2020 Chateau Vitallis Macon-Fuisse
2020 Chateau Vitallis Macon-Fuisse Pale golden in the glass, clear. Nose of green apple, pear. Toasty notes, honey, white flower. The palate of this 2020 wine is bigger than expected, coating the mouth nicely! Juicy acid with big buttery notes. Round and pretty at the same time! Finish is dry, smooth and lingering.
A family-run wine estate since 1835, located at the foot of the iconic Rock of Solutré, Château Vitalis is proudly and firmly rooted in Burgundy. Driven by their passion and their pursuit of excellence, Denis Dutron and his son Maxime create wines of character that are true to the unique identity of their exceptional terroir. This father and son team put their name to six different AOP wines in the Mâcon-Vinzelles, Mâcon-Fuissé, Saint-Véran and Pouilly-Fuissé appellations.
Built in the 13th century, Château Vitallis now has 17 hectares Chardonnay vines. Proud of their terroir and dedicated to bringing out the full range of its aromas, Denis and Maxime Dutron apply considered viticultural practices and unique savoir-faire to the making of their Burgundy Grands Vins.
Chardonnay is the world’s most famous white-wine grape and also one of the most widely planted. Although the most highly regarded expressions of the variety are those from Burgundy and California, many high-quality examples are made in Italy, Australia, New Zealand and parts of South America. Describing the flavors of Chardonnay is not easy. While many Chardonnay wines have high aromatic complexity, this is usually due to winemaking techniques (particularly the use of oak) rather than the variety’s intrinsic qualities.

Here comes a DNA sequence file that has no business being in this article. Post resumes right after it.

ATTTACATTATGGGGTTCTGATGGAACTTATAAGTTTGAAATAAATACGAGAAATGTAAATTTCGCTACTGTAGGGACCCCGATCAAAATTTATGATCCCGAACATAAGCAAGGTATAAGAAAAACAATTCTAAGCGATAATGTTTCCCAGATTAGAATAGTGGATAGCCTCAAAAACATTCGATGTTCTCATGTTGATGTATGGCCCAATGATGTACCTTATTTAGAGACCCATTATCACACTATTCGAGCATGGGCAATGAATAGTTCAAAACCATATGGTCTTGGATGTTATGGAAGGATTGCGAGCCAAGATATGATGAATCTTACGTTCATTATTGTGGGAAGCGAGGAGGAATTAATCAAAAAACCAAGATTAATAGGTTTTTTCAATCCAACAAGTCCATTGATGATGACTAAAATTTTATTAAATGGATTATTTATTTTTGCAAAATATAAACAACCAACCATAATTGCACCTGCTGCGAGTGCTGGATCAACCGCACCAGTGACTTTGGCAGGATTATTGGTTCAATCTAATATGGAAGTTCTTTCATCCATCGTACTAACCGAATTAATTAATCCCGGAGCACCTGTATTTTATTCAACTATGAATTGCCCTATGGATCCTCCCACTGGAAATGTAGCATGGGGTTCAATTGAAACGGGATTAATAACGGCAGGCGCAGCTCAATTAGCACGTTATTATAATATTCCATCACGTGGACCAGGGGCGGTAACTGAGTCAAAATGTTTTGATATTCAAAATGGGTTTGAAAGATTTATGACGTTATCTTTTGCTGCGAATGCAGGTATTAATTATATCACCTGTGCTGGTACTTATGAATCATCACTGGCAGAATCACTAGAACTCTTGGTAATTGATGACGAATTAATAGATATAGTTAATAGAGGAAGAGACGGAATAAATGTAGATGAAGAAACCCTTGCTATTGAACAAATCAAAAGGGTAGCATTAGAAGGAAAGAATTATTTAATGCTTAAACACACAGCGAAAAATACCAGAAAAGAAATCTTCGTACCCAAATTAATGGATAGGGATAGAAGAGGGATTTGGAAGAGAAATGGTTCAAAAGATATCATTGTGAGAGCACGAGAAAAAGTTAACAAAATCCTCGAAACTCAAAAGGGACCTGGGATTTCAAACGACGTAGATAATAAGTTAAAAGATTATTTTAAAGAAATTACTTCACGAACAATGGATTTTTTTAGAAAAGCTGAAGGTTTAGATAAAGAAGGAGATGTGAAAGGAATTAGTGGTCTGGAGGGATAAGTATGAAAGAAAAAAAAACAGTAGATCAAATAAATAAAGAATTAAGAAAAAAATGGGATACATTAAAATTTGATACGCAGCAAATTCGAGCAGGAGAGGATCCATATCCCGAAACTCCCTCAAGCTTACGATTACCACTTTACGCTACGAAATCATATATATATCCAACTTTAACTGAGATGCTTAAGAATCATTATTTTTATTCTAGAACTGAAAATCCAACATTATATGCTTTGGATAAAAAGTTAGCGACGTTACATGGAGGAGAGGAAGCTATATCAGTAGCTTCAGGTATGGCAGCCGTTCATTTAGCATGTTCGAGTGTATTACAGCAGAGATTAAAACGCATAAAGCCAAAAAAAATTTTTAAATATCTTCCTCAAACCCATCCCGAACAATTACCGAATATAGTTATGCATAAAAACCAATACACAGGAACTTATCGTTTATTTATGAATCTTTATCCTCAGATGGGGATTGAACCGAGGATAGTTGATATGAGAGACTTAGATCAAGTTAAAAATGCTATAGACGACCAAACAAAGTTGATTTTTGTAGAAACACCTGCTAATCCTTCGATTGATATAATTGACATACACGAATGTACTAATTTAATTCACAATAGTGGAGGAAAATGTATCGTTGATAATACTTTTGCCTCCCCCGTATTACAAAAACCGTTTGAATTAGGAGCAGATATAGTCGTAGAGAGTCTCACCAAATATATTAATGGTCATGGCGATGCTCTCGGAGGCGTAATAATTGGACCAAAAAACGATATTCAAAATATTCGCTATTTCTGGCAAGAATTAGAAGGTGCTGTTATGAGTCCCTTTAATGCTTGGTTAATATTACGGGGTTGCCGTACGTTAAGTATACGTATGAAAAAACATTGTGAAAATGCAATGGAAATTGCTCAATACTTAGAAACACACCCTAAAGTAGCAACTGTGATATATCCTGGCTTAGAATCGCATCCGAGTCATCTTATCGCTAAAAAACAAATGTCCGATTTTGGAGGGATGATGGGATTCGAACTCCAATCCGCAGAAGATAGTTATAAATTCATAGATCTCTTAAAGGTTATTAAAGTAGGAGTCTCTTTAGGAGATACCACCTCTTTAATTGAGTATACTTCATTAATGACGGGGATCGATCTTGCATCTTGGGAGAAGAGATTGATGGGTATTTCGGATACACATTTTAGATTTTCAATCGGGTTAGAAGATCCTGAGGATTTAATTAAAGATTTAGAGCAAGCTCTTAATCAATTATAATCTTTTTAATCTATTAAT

Malolactic fermentation gives distinctive buttery aromas. Fermentation and/or maturation in oak barrels contributes notes of vanilla, smoke and hints of sweet spices such as clove and cinnamon. Extended lees contact while in barrel imparts biscuity, doughy flavors. Because of this high level of winemaker involvement, Chardonnay has become known as the “”winemaker’s wine””. The variety itself (although often said to be relatively flavor-neutral) is responsible for most of the fruity flavors found in Chardonnay wines.